On our way to the waterfall today, our last hike of the trip, Surya pointed out this leaf, kasa, or as it called it, “traditional Balinese toilet paper.” When we stroked the incredibly soft underside of the leaf, we could easily see why.
Along the path, we came across this dead green snake. Judy said it’s the most poisonous snake it Bali—one that she has rarely seen. Without treatment, you have about four hours after it bites you to live.
We came across several small booths right by the side of the trail by enterprising locals selling small packets of spice: saffron, nutmeg, curry, coriander, galangal, anise, cardamom, fresh vanilla pods, and much more. Our band of hikers happily bought up these useful souvenirs to take home.
The waterfall, when we finally reached it, was not the same one I saw yesterday, though the two are close by. Several of us, feeling hardy, braved the very forceful water of the waterfall and got as close as possibly could, backing in and holding hands to keep from being knocked over by the intensity of the flow behind us:
When we climbed out, it was raining, but what difference did it make? We were already wet—and exhilarated. The downpour that followed soaked us on the way home, but I don’t think any of minded the unseasonable rain. Just before we got back to the turn-off to Puri Lumbung, we looked down a hillside off the road and saw some kids jammed into an bale getting a music lesson, playing gamelan. Surya said we could go down there, so several of us hiked down to get a closer look. It was a rehearsal of a local youth orchestra, preparing for tomorrow’s cremation of a grandmother who died in Munduk Village. “They’re kind of like a Balinese marching band,” he said. “They’ll be in the procession with the body.”
We are actually going to the cremation tomorrow. When Surya told us that we could watch this most significant rite of passage in the Balinese world of rituals and ceremonies, it definitely creeped out some members of our group—not so much the idea of being around death or a dead body, but the worry that we’d be horribly gauche Western tourists gate-crashing a funeral. Surya explained that in Bali, cremation is a cause for celebration because the soul is liberated, and the more people that attend the cremation, the more honor is heaped on the family. That goes for tourists (even with cameras). Some wealthy families even advertise their cremations so that more people will come. There are aspects of the rites surrounding death that are private (like the washing of the body), but the march to the cremation grounds—and the cremation itself is a rowdy, celebratory public affair. Surya and Judy told us to wear our sarongs and temple scarves out of respect, and to be ready to go at 9:45 tomorrow morning—I can’t think of a more dramatic way to spend our last day in Bali.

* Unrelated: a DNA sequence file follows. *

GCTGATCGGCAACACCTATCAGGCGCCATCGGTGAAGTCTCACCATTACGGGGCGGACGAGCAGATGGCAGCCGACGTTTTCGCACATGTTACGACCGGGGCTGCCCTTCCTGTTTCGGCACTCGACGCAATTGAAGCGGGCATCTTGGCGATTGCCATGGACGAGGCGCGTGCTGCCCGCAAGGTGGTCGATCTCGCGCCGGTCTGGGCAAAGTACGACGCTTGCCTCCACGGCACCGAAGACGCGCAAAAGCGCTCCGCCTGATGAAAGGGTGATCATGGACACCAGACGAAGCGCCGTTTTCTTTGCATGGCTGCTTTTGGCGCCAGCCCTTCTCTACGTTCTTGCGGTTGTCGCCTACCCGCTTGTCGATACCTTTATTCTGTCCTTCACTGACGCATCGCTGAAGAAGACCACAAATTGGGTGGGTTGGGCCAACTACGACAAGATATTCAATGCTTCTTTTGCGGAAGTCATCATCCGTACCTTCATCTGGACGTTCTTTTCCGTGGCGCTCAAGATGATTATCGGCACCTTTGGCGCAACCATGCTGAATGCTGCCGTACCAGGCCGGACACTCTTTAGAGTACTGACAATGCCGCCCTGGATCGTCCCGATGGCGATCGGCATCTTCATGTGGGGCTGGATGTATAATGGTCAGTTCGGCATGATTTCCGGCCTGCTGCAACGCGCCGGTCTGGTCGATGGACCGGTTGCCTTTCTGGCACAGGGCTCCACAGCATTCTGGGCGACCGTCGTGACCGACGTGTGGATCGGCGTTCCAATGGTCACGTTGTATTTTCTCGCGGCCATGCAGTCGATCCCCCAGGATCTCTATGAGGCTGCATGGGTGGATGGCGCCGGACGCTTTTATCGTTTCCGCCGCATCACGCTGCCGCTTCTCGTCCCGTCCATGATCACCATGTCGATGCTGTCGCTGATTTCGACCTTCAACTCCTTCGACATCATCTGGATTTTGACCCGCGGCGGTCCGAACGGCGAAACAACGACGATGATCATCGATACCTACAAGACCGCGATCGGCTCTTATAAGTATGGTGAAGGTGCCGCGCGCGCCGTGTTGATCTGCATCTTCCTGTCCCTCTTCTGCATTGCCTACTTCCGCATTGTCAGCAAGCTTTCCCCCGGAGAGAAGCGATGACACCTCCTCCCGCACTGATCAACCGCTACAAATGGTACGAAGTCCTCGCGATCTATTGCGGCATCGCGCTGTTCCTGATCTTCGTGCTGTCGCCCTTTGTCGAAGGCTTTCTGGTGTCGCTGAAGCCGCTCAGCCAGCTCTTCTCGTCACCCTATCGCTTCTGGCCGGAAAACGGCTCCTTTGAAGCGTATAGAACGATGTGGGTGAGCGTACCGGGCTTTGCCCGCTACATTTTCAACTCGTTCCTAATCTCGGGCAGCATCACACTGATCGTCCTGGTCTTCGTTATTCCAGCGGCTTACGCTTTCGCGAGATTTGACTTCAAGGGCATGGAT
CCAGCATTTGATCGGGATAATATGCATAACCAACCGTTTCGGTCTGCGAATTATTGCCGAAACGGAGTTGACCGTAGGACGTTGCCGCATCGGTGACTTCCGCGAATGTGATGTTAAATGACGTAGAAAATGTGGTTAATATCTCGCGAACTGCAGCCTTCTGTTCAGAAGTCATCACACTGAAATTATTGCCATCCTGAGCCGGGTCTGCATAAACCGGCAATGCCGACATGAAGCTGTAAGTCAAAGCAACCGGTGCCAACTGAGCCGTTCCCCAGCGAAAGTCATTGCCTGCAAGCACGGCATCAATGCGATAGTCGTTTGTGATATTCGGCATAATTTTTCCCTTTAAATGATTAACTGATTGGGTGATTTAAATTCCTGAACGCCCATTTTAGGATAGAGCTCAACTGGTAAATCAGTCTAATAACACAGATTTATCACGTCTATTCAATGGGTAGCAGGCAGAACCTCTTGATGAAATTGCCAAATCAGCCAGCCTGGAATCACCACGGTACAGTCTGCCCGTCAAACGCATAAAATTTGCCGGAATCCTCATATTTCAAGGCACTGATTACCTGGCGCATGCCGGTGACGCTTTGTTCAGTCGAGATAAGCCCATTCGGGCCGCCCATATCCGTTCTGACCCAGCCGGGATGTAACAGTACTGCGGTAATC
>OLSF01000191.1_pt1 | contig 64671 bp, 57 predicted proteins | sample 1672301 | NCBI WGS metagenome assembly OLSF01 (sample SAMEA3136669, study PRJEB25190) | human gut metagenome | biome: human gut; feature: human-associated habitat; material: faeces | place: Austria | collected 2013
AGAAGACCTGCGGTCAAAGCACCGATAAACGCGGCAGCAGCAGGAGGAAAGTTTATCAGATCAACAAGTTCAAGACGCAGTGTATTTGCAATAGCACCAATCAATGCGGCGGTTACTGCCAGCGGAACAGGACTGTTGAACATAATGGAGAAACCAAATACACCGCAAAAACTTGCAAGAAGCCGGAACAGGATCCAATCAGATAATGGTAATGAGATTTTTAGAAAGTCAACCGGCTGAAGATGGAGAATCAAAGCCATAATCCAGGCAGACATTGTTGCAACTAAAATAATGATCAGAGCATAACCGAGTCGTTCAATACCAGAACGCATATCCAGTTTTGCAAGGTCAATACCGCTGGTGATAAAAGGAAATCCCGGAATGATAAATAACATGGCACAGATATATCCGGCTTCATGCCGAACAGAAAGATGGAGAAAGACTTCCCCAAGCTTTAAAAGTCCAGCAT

The children of Munduk are performing for us tonight. And this afternoon, we were invited to watch their rehearsal in the oven air pavilion where we’ve had early morning yoga with Karyn. The children seemed to range in age from six to older teenagers.
This is their teacher, Nyoman:
And here are the kids being put through their paces:
I was especially taken with this little guy. He was the youngest, just six years old:
When the teenaged girls weren’t dancing, they sat on the side of the bale whispering and talking like teenage girls everywhere.
The teachers are very hands on with the children, continually correcting their posture, their arm position, their eye position, and their steps. To us as Westerners, the corrections at times seemed rough—almost slapping the children into the right positions. Balinese dance is extremely precise and that showed in the rehearsal. The older girls wore tight corset-like things around their waists to simulate the tight costumes they would be wearing tonight.
After we’d watched and photographed the children for forty minutes, Nyoman, the teacher, invited Vanya from our group, who’d taken a private dance lesson with him yesterday, to get up and dance with him for the group—and for us. She was reluctant, much as her third graders back at home might be if asked to perform. But eventually she acquiesced. He dressed her in sarong and a scarf and up she went.
Now the tables were turned. The students were clapping for Vanya and laughing and taking her picture with their cell phones. When she was done dancing with Nyoman, the children roared with laugher and applause.
After the dance class, we had our final writing class of the retreat and afterwards, we all gathered together for another lovely family-style dinner. Judy, whose been ordering vegetarian dinners for us every night since we’ve been here, surprised us with perfectly cooked tuna. It was delicious! And the dessert merited seconds as well—some variety of cooked banana, a palm sugar syrup, topped by coconut milk.
We piled into the Wantilan, the community meeting room we’d been using for our writing classes. It was time for the community performance to begin. The gamelan musicians—who have traveled to the US and France to teach—were a lively, talented group of excellent musicians:
It was great to be so close up to the dancers—many of whom we’d seen rehearse in the afternoon. In costume and with make-up they were transformed. I was captivated by their precise movements and the complete absence of expression on their face—their facial muscles held absolutely still except for the positioning of the head and the dramatic movements of the eyes.
It was a great night….our second to last in Bali. Tomorrow, after the cremation, our thoughts will turn to the transition home.